Album: Talk Talk Talk
. . .
While you really can’t count Bob Dylan as a musical influence on The Psychedelic Furs, there is no doubt that he was a lyrical influence on Richard Butler, and Mr. Butler acknowledges that on the rip-roaring “Mr. Jones,” a post-punk sequel to Dylan’s “Ballad of a Thin Man,” which traded in the slow-burning thin wild mercury sound of Dylan’s track for speedy post-punk.
Driven as ever by a kick-heavy Vince Ely drum part, “Mr. Jones” replicates the debut’s trick of sticking the guitars of Roger Morris in one speaker and the guitars of John Ashton in the other speaker, and then having them in constant conversation with not just each other, but the song as a whole: somebody’s guitar is always rushing out ahead of the song, pulling it forward, and yet always creating space for Mr. Butler to throw some shade.
Mrs. Jones is seventeen and six and twenty four
Moderately pretty, she is all the girls you know
We are going far away, we’re going for a ride
Mr. Jones has got a plan if you just come inside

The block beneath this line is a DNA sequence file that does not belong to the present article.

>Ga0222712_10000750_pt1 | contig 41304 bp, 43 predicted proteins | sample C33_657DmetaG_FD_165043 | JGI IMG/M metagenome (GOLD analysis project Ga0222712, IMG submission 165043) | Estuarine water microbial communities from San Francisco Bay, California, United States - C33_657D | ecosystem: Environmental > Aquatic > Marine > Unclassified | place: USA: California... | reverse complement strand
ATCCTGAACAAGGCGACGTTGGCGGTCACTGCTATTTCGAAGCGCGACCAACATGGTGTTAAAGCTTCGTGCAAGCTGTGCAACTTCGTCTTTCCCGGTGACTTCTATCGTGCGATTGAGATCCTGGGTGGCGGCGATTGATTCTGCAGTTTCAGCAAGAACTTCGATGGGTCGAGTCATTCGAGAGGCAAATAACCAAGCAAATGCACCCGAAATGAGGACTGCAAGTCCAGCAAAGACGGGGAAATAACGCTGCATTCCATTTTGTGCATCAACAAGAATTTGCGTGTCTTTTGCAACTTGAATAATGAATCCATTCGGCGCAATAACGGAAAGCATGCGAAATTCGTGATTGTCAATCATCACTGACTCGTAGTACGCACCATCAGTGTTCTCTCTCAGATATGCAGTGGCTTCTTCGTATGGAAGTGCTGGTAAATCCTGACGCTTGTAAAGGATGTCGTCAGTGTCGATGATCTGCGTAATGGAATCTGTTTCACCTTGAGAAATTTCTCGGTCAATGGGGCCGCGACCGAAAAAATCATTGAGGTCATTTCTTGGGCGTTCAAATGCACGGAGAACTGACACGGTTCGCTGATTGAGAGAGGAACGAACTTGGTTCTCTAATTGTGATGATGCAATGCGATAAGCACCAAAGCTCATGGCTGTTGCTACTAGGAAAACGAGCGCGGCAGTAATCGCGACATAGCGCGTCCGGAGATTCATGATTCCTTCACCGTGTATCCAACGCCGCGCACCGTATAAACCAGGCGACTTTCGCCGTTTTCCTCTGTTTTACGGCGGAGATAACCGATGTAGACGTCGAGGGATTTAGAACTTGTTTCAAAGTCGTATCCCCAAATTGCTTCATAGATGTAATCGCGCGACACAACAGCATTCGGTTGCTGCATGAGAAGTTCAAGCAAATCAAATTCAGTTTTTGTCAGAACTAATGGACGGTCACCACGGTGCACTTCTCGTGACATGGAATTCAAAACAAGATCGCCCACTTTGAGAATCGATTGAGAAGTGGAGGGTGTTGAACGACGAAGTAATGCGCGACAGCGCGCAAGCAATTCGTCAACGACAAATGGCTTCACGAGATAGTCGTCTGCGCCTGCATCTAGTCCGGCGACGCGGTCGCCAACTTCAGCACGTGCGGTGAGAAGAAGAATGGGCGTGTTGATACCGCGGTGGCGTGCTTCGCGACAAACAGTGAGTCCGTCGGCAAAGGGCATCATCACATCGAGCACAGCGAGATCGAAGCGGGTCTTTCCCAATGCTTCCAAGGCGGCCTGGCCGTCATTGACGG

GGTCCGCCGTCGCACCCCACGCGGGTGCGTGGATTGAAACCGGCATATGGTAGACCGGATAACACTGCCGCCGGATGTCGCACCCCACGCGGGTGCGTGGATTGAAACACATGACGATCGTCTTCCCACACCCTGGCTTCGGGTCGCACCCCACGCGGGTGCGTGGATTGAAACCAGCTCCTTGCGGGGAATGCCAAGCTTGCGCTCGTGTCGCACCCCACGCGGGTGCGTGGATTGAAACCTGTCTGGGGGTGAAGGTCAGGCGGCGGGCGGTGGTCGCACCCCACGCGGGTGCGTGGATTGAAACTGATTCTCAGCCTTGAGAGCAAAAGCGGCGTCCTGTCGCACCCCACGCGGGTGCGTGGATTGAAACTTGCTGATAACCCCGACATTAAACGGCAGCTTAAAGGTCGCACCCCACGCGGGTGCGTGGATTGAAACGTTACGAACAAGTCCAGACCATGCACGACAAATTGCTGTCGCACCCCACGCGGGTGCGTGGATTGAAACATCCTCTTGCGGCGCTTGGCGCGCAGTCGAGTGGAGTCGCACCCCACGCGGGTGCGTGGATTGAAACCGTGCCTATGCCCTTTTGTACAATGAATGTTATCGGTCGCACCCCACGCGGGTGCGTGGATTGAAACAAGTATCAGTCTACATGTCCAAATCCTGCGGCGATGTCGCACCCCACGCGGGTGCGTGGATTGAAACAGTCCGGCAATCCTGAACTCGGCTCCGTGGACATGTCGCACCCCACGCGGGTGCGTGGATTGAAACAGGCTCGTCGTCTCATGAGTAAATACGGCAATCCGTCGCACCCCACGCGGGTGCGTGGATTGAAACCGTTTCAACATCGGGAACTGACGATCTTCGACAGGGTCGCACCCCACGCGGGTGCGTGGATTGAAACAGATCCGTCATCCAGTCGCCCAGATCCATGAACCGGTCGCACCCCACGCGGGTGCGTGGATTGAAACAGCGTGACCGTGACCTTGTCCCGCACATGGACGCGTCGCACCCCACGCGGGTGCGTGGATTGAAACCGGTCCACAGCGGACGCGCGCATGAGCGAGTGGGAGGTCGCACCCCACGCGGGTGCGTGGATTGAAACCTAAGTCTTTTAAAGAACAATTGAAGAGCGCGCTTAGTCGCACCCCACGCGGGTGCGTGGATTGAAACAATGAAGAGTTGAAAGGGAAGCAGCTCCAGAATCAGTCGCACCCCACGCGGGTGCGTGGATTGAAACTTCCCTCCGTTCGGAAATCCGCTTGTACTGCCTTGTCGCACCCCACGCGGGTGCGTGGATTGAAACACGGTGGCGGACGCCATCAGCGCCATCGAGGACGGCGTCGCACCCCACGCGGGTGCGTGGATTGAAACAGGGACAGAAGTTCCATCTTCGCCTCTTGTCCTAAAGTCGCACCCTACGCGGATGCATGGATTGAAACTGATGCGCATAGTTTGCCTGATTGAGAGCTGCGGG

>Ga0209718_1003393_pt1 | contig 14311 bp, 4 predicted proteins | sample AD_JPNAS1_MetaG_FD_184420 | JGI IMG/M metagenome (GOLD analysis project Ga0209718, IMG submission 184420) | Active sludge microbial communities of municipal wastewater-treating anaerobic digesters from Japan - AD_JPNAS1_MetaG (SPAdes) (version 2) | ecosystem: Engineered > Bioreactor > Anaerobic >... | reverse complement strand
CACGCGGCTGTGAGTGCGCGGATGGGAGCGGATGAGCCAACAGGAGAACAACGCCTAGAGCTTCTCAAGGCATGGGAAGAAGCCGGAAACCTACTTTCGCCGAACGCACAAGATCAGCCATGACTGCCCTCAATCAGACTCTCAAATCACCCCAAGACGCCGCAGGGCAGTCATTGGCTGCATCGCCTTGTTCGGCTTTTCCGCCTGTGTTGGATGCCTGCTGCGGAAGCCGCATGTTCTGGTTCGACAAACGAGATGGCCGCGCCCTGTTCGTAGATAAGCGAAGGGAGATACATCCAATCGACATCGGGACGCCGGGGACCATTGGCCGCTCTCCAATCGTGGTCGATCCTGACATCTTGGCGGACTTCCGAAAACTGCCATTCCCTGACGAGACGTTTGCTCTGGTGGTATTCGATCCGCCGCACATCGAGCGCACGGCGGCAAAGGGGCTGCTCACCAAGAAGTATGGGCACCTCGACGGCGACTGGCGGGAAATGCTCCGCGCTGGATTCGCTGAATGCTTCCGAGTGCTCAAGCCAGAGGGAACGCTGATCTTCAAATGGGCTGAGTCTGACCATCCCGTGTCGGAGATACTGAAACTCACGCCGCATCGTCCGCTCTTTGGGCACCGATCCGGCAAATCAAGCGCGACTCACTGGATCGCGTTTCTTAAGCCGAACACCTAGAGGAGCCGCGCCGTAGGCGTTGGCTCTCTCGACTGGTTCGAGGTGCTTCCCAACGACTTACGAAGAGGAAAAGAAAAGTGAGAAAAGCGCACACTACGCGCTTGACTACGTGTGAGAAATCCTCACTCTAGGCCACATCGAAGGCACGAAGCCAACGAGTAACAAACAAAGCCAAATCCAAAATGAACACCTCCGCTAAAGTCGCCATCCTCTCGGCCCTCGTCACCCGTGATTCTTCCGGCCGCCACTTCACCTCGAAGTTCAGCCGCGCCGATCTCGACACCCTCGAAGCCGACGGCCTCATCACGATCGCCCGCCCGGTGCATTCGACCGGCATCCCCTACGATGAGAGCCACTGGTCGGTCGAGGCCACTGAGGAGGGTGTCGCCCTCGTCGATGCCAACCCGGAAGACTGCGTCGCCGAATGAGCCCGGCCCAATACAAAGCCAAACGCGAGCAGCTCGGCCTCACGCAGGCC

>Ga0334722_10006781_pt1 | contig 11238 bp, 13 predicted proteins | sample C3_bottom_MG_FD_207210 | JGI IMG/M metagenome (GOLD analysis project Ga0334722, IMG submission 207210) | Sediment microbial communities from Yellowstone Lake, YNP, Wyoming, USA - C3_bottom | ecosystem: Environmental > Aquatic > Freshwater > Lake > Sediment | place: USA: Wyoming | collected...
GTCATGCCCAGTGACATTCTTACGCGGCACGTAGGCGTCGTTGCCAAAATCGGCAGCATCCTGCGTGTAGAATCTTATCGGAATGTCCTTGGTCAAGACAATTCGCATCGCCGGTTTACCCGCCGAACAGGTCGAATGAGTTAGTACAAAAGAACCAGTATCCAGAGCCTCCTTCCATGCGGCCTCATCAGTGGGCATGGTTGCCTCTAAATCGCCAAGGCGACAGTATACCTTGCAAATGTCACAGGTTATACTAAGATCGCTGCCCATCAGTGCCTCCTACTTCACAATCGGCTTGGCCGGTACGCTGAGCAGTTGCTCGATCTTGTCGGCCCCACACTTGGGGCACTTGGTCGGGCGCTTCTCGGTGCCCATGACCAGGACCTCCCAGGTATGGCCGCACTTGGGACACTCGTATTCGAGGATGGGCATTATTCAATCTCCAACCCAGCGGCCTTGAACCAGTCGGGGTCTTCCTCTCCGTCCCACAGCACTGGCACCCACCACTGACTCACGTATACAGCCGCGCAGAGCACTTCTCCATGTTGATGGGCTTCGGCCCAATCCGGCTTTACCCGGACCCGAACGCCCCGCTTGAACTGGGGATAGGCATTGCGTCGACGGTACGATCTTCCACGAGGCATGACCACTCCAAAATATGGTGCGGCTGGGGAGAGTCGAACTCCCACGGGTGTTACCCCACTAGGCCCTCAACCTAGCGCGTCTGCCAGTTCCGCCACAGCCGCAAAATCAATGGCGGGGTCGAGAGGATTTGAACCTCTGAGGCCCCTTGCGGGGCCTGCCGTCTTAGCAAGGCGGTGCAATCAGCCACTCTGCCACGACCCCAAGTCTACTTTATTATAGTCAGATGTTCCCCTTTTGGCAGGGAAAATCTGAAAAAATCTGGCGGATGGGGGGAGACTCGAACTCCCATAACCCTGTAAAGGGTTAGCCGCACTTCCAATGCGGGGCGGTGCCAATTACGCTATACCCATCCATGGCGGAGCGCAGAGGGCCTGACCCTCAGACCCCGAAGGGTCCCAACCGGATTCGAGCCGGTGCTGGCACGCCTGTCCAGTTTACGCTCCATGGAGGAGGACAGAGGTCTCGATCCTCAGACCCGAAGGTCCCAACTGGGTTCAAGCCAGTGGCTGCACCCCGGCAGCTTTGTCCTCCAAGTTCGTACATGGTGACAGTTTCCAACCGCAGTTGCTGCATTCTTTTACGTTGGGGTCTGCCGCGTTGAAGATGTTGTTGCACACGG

Even before it hits the first of several choruses, “Mr. Jones” sounds fucking great: noisy and melodic and sleek as all fuck, tearing down the highway just looking for something to run over, and things get even better on the chorus, which I just realized might even be throwing some shade at Ian Curtis, who’d only just recently passed.
So good so far
Slow down, ha ha
Movie stars and ads and radio define romance
Don’t turn it on
I don’t wanna dance
Well maybe not so much shade, I mean, the bands shared a producer, Martin Hannett. But it was Curtis, on the almighty “Transmission,” who commanded us to “dance dance dance to the radio,” so perhaps Butler was just pointing out that sometimes, he just wants to chill.
If so, he’s the only one in his band, because after each chorus, there’s a quick instrumental break, often involving Duncan Kilburn’s sax trying to sound like a guitar or maybe it’s John Ashton’s guitar, trying to sound like a sax. Either way, it’s striking, each and every time, and just short enough that you’re definitely going be paying attention to the words.
Mr. Jones can turn you on and turn you off again
Mr. Jones is all of you who live inside a plan
Put your head upon the pillow, never put it down
That would only wake you up and turn your head around
In the end, Butler chants “all-all-all-all-all-all-alright now” as the guitars continual to squeal and squall and eventually he just stops trying to keep up with the rest of the band and Mr. Jones rolls away into the night, still making a beautiful noise.
When the Counting Crows covered this a dozen years later and turned it into a unlikely hit, they definitely went back to the Dylan folk-rock well, rather than the big roaring post-punk sound.
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